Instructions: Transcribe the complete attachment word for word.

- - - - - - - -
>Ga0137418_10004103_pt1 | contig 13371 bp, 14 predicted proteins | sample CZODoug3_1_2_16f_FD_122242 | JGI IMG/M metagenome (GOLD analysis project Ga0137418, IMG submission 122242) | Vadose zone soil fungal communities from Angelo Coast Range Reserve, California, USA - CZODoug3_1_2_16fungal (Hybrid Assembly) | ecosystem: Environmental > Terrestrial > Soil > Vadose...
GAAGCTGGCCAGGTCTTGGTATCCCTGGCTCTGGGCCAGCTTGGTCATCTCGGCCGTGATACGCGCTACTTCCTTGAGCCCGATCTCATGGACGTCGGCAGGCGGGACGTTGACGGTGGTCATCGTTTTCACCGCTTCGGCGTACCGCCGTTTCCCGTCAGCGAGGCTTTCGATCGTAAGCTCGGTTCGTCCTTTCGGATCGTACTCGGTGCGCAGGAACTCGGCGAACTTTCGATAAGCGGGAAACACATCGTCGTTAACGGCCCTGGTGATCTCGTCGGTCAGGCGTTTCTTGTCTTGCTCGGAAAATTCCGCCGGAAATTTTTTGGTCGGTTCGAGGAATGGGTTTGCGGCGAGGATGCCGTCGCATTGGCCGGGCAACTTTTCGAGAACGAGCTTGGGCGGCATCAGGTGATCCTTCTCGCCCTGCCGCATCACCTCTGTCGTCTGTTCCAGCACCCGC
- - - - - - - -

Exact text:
>Ga0137418_10004103_pt1 | contig 13371 bp, 14 predicted proteins | sample CZODoug3_1_2_16f_FD_122242 | JGI IMG/M metagenome (GOLD analysis project Ga0137418, IMG submission 122242) | Vadose zone soil fungal communities from Angelo Coast Range Reserve, California, USA - CZODoug3_1_2_16fungal (Hybrid Assembly) | ecosystem: Environmental > Terrestrial > Soil > Vadose...
GAAGCTGGCCAGGTCTTGGTATCCCTGGCTCTGGGCCAGCTTGGTCATCTCGGCCGTGATACGCGCTACTTCCTTGAGCCCGATCTCATGGACGTCGGCAGGCGGGACGTTGACGGTGGTCATCGTTTTCACCGCTTCGGCGTACCGCCGTTTCCCGTCAGCGAGGCTTTCGATCGTAAGCTCGGTTCGTCCTTTCGGATCGTACTCGGTGCGCAGGAACTCGGCGAACTTTCGATAAGCGGGAAACACATCGTCGTTAACGGCCCTGGTGATCTCGTCGGTCAGGCGTTTCTTGTCTTGCTCGGAAAATTCCGCCGGAAATTTTTTGGTCGGTTCGAGGAATGGGTTTGCGGCGAGGATGCCGTCGCATTGGCCGGGCAACTTTTCGAGAACGAGCTTGGGCGGCATCAGGTGATCCTTCTCGCCCTGCCGCATCACCTCTGTCGTCTGTTCCAGCACCCGC